Before continuing with my discussion of Watson’s 1933 film, however, it will be interesting to note that, as the grandson of Don Alonzo Warson and Hiram Sibley, he inherited their Western Union Telegraph fortune and the social standing among the Rochester that went with it. His mother had established that city’s Memorial Art Gallery.
     And prior to turning to movies—Watson was educated as a medical doctor—the young socialite supported many writers and artists including Marianne Moore, Kenneth Burke, and Gaston Lachaise.
     Throughout the 1920s, moreover, Watson became deeply involved with The Dial magazine, and was named its president. With Scofield Thayer he virtually co-edited the journal, arguing not only for the inclusion of those artists he had supported but William Carlos Williams, whom Thayer disliked, also contributing some of his own work under the name W. C. Blum, as well as translations such as Rimbaud’s A Season in Hell.
     This most certainly explains not only his interest in literary subjects for his filmmaking efforts, but helps to make clear why he and Webber chose such experimental and avant-garde methods for their cinematic attempts.
      Lot not only combines the music and elaborate lighting Watson mentions above, but applies some of the newest of cinematic techniques including multiple exposure, trick printing, and tilts and spins of its subjects and sets, but the expressionistic and symbolic structures he applied, some of them obviously influenced by Robert Wiene’s The Cabinet of Dr. Caligari (1920) and the early works of G. W. Pabst.
     While watching this film for the first time the other evening, I observed to myself that it reminded me, at moments, almost of a Biblically-based cantata infused with lines directly lifted from the Bible and Latin phrases.

     Yet those more serious concerns don’t last long when one inevitably begins giggling in delight over the Polish boys (obtained for them, so Watson recalls, by Steve Kraskiewicz)  replicated from the two “uninhibited and extremely handsome” young men into a near orgy of almost naked physiques covered only with short-black loin clothes as they lean into, jump over, and curl up to one another’s bodies. Flames pop up now and then from the Sodom city streets as they cavort, suggesting perhaps that their sexual actions are heating up the town.
      I am now also a bit confused by the cinema commentators who describe this film as somewhat “homoerotic.” In fact, what the directors display in these early scenes is a clear instance of homosexual lust, only a little shy of what might later be described as home-made porn and certainly far more explicit than the early gay physique magazines that satisfied those who cracked them open throughout the 1950s.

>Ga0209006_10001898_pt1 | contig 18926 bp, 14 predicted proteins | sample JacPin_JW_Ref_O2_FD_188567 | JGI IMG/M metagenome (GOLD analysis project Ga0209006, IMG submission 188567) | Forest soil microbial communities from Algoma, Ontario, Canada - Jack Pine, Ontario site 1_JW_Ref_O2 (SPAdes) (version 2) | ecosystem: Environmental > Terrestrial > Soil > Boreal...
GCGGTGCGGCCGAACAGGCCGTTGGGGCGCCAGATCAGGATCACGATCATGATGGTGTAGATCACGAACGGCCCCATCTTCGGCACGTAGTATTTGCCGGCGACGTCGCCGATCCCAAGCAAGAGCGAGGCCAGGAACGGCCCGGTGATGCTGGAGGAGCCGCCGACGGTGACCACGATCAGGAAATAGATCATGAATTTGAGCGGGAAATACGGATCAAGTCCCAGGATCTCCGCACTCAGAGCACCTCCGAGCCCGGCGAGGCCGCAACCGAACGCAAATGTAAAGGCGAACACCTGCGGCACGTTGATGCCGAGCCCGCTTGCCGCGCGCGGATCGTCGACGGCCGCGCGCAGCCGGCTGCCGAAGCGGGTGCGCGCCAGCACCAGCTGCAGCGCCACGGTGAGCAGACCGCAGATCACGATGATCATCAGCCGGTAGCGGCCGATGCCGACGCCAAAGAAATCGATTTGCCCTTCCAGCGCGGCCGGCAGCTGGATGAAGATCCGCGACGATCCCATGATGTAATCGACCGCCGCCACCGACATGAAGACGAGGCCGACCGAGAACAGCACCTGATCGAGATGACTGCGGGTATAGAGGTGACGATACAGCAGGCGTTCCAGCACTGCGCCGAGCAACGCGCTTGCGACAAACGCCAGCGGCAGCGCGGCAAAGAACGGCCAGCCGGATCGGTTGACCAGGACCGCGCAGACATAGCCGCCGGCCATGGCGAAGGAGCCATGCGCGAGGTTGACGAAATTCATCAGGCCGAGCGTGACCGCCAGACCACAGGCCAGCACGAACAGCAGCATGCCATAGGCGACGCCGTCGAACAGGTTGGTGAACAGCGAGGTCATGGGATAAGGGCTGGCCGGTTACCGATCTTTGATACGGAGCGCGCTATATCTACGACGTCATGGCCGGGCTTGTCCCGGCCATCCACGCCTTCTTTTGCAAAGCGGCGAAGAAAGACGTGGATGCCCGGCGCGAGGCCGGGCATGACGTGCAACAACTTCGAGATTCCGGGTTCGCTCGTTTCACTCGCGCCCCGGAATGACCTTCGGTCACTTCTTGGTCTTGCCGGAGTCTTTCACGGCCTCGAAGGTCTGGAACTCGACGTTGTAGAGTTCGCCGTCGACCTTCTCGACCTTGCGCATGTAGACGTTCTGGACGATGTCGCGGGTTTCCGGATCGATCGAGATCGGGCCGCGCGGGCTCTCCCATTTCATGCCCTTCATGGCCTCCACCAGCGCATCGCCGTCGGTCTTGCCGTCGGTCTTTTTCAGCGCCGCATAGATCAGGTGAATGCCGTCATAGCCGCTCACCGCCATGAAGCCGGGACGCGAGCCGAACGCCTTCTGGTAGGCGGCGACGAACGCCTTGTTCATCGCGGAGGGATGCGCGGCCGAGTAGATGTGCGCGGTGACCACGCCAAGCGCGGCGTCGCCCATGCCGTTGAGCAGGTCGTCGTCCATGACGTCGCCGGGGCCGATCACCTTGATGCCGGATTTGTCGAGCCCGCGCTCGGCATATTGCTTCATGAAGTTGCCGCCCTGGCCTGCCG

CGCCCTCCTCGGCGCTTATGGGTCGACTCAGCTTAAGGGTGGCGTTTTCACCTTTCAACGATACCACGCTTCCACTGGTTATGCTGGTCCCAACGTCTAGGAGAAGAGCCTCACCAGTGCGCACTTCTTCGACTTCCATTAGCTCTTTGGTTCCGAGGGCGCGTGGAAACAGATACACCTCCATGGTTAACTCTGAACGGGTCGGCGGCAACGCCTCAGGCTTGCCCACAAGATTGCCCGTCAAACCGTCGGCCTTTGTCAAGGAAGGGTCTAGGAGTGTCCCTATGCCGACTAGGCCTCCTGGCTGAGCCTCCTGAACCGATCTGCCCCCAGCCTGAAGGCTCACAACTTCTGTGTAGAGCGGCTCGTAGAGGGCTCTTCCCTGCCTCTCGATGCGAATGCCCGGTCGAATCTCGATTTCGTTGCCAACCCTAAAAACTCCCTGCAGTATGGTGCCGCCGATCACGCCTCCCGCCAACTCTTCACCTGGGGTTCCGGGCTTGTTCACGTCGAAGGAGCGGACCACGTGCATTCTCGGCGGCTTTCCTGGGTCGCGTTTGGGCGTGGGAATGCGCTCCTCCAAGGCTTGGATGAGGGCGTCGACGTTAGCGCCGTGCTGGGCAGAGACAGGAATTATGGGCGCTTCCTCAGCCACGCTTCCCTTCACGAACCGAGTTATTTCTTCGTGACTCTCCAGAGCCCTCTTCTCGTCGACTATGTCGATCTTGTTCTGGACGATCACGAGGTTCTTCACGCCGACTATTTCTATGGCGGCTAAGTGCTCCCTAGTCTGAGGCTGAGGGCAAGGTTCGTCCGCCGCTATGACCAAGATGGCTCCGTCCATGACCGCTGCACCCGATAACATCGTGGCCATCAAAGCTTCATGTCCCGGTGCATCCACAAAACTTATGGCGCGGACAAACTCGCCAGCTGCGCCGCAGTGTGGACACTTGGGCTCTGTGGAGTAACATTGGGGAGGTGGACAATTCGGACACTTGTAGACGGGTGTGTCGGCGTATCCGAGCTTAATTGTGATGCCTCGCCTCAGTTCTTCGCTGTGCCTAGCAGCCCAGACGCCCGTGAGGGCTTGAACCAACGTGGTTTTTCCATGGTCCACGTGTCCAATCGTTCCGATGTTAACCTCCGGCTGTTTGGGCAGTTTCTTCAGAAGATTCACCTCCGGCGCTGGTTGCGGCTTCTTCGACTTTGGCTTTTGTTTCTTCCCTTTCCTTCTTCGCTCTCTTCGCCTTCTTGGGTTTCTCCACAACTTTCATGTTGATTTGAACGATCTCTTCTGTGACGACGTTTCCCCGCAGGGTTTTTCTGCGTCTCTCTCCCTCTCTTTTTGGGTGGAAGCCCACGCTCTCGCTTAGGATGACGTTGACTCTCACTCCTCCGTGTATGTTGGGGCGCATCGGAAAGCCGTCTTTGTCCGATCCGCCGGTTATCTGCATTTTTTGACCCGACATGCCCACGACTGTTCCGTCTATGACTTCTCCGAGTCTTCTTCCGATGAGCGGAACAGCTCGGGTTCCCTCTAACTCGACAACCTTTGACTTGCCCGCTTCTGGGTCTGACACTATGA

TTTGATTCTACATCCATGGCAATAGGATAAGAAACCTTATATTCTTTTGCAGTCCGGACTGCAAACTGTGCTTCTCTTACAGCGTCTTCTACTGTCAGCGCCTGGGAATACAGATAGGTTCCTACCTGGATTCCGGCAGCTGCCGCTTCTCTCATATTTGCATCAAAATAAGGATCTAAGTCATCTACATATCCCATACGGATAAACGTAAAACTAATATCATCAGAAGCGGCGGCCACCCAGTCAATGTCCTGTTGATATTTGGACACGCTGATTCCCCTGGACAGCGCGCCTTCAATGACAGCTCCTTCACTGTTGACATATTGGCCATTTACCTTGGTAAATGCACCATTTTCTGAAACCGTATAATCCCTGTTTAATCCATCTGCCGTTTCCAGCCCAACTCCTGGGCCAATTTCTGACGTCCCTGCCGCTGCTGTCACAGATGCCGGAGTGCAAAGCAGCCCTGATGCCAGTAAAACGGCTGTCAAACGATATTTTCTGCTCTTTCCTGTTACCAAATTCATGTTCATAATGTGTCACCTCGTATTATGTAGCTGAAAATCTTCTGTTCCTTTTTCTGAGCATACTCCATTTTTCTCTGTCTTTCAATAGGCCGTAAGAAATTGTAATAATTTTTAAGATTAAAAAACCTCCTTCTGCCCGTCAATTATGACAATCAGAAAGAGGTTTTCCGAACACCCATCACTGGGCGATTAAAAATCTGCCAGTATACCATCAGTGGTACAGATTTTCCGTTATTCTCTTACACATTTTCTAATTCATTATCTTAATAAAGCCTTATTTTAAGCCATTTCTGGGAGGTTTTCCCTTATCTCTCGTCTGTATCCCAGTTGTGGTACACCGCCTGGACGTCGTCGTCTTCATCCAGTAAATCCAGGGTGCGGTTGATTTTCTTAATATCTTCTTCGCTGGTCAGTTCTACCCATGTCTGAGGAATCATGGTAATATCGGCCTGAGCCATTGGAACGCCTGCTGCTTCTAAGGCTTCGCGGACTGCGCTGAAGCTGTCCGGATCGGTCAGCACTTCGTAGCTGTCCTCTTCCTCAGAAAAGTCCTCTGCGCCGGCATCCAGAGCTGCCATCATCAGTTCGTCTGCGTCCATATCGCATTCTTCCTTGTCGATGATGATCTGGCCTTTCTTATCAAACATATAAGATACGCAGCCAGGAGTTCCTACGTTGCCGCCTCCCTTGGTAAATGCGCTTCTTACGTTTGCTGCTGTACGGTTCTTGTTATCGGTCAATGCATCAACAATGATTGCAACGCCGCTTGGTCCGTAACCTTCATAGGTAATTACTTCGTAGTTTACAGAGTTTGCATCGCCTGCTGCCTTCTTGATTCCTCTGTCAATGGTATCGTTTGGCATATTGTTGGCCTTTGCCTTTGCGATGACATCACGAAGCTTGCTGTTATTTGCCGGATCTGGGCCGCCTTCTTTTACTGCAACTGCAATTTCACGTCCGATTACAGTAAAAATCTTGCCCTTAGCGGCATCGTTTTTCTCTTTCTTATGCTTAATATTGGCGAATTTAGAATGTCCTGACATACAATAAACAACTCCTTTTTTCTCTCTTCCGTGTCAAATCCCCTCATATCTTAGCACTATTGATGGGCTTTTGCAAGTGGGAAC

As their anatomies tilt and tumble through Watson and Webber’s cinematic space, the Sodomites come alive in their somewhat balletic maneuvers, tamping their actions down only when they lift and drop a totally naked torso out of the frame, suggesting perhaps that this one time they have gone a bit too far in their sexual games.
      In his nearby home, protected by giant doors marked with esoteric metal carvings, sits Lot with his daughter and wife (played by Watson’s wife Hildegarde) nearby, the seemingly only unhappy people in town.
      Lot (Friederick Haak), dressed in a costume which the actor himself applied daily of heavy grease paint and a beard of twisted rope, prays to God to help rid his city of the evil that it suffers, although the Biblical texts suggest his prayer was to spare Sodom and Gomorrah from destruction since the cities still contained a few righteous souls.
     The Lord answers with his offering of an angel (Lewis Whitbeck, Jr.), a man so lovely that the locals demand Lot free him from his room so that they might “know” him (there were two angels in the original text). Although there is still a great deal of controversy about what that “knowledge” means, in popular myth it has continued to suggest they wanted sexual intercourse with the heavenly visitor.
     Lot, in an attempt to waylay their attacks against the angel’s saintly body, at God’s command offers up his daughter (Dorothea Haus) instead, presumably so—in an early version of sexual conversion—they might discover heterosexuality. Although there is much writhing and apparent suffering on her part, the introduction into the film of a serpent larger than even the city’s temple, suggesting perhaps that she too is a kind of latter-day Eve, argues that Lot’s attempts were quite unsuccessful.
     When the angel, having finished dining and drinking within Lot’s house, does enter the streets, his holy aura, represented in a disk-like spin of rays, so dazzles the waiting gay men that they quickly fall dumbstruck to the ground.
     It is time, as God tells Lot and his family, to leave the city so that it might be destroyed. As the story goes, Lot’s wife cannot resist looking back at the flames of the wicked city and turns into what almost looks, in the directors’ crude recreation, like a pillar of salt.
     In some Jewish commentaries her transformation into salt emanated from the fact that when the angels visited she found herself without salt for dinner, and thus asked her neighbors to borrow some, thereby letting the entire city know about her special guest.